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Eur J Cancer. 2019 Jan;107:124-132. doi: 10.1016/j.ejca.2018.11.020. Epub 2018 Dec 17.

Long-term survival in patients with advanced non-small-cell lung cancer treated with atezolizumab versus docetaxel: Results from the randomised phase III OAK study.

Author information

1
Asklepios Fachkliniken München-Gauting, Gauting, Germany. Electronic address: j.pawel@asklepios.com.
2
Georgia Cancer Specialists and Northside Hospital Cancer Institute, Atlanta, GA, USA.
3
Hyogo Cancer Center, Akashi, Japan.
4
Kaiser Permanente Medical Center, Vallejo, CA, USA.
5
Hospital Regional Universitario Málaga, IBIMA, Málaga, Spain.
6
National Cancer Center, Goyang, South Korea.
7
Aichi Cancer Center Hospital, Nagoya, Japan.
8
CHU Grenoble-Alpes, Grenoble Albert Michallon, La Tronche, France.
9
US Oncology Research, Virginia Oncology Associates, Norfolk, VA, USA.
10
UC Davis Comprehensive Cancer Center, Sacramento, CA, USA.
11
Lungenfachklinik Immenhausen, Immenhausen, Germany.
12
Genentech, Inc., South San Francisco, CA, USA.
13
Samsung Medical Center, Sungkyunkwan University School of Medicine, Seoul, South Korea.

Abstract

BACKGROUND:

Atezolizumab (anti-programmed death-ligand 1 [PD-L1]) received approval from the US Food and Drug Administration and European Medicines Agency for previously treated advanced non-small-cell lung cancer based on OAK-a randomised, phase III trial that showed significantly improved survival with atezolizumab versus docetaxel regardless of PD-L1 expression. With longer follow-up, we summarised the characteristics of long-term survivors (LTSs).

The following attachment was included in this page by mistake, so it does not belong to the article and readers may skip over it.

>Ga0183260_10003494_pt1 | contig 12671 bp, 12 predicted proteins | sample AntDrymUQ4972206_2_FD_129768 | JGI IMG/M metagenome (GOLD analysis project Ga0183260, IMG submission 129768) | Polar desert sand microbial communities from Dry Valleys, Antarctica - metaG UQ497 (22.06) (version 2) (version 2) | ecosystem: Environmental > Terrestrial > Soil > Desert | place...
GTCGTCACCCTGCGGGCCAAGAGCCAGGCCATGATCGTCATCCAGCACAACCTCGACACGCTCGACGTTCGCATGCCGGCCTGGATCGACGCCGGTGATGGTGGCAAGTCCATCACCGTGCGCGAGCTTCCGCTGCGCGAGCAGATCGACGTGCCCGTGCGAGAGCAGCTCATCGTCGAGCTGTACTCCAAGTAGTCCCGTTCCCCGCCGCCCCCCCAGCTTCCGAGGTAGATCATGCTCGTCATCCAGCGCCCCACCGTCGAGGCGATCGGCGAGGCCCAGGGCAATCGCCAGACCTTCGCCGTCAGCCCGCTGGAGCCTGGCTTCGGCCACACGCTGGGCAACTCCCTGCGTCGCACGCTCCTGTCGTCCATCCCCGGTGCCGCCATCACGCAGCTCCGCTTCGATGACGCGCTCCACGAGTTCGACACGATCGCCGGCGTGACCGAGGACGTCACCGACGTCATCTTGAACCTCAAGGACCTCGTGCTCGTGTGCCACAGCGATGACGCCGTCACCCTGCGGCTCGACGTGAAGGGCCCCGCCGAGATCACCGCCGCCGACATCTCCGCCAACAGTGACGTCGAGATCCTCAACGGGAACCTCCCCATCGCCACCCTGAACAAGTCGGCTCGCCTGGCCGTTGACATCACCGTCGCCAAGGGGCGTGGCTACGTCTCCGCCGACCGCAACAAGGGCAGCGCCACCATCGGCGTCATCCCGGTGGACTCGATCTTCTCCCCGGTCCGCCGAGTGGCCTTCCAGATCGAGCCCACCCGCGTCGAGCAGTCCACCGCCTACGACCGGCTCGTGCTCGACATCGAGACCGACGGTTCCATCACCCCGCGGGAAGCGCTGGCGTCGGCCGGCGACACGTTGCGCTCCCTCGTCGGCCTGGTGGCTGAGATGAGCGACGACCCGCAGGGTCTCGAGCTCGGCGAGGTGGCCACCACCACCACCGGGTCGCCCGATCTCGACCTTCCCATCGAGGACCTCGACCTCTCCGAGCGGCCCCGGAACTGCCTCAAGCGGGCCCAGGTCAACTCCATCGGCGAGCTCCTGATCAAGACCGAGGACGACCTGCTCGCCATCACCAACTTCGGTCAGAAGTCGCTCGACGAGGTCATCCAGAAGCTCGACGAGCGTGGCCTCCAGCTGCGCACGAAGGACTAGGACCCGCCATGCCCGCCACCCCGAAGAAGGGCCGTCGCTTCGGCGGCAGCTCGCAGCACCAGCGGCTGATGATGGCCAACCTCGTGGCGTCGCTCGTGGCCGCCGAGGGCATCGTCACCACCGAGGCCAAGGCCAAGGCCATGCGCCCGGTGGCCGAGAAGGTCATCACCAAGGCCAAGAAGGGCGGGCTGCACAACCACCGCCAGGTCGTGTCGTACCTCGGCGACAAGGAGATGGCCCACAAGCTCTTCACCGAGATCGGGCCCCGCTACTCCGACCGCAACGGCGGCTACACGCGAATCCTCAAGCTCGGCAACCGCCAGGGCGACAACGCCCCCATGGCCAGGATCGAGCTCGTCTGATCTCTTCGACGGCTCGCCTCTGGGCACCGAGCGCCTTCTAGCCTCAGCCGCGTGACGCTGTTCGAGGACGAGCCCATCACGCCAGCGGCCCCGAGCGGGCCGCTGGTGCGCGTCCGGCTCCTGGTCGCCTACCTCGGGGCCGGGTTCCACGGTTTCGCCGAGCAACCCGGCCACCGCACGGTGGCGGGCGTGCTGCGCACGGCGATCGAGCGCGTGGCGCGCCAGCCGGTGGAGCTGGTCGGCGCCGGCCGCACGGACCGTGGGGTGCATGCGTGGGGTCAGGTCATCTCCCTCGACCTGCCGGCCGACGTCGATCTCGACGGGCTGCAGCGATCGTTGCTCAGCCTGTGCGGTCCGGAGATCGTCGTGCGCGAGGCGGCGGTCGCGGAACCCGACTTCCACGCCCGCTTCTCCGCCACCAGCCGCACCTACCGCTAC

METHODS:

In OAK (NCT02008227), patients were randomised 1:1 to receive atezolizumab or docetaxel until loss of clinical benefit or disease progression, respectively. Overall survival was evaluated after a 26-month minimum follow-up, including in patient subgroups defined by best overall response (BOR). LTSs were defined as patients who lived ≥24 months since randomisation. Non-LTSs died within 24 months, and patients censored before 24 months were excluded from the analysis. The baseline characteristics, including biomarkers, BOR, subsequent non-protocol therapy (NPT) and safety, are reported.

RESULTS:

Survival benefit with atezolizumab was observed across all patient subgroups defined by BOR. More atezolizumab-treated patients were LTSs versus those treated with docetaxel (28% versus 18%). Most atezolizumab responders were LTSs (77%) versus only 48% of docetaxel responders. However, 21% of atezolizumab-arm LTSs had progressive disease (PD) as BOR, and more atezolizumab-arm LTSs than non-LTSs continued treatment post-PD. Fifty-two percent of docetaxel-arm LTSs received immunotherapy as subsequent NPT. Despite extended treatment duration in atezolizumab-arm LTSs (median, 18 months), atezolizumab was well tolerated.

CONCLUSIONS:

After >2 years of follow-up, atezolizumab continued to provide durable survival benefit versus docetaxel, with tolerable safety. Atezolizumab-arm LTSs were enriched for patients with high PD-L1 expression and included PD-L1-negative patients. Long-term survival was not limited to responders.

KEYWORDS:

Atezolizumab; Cancer immunotherapy; Long-term survival; PD-L1; Second-line NSCLC

PMID:
30562710
DOI:
10.1016/j.ejca.2018.11.020

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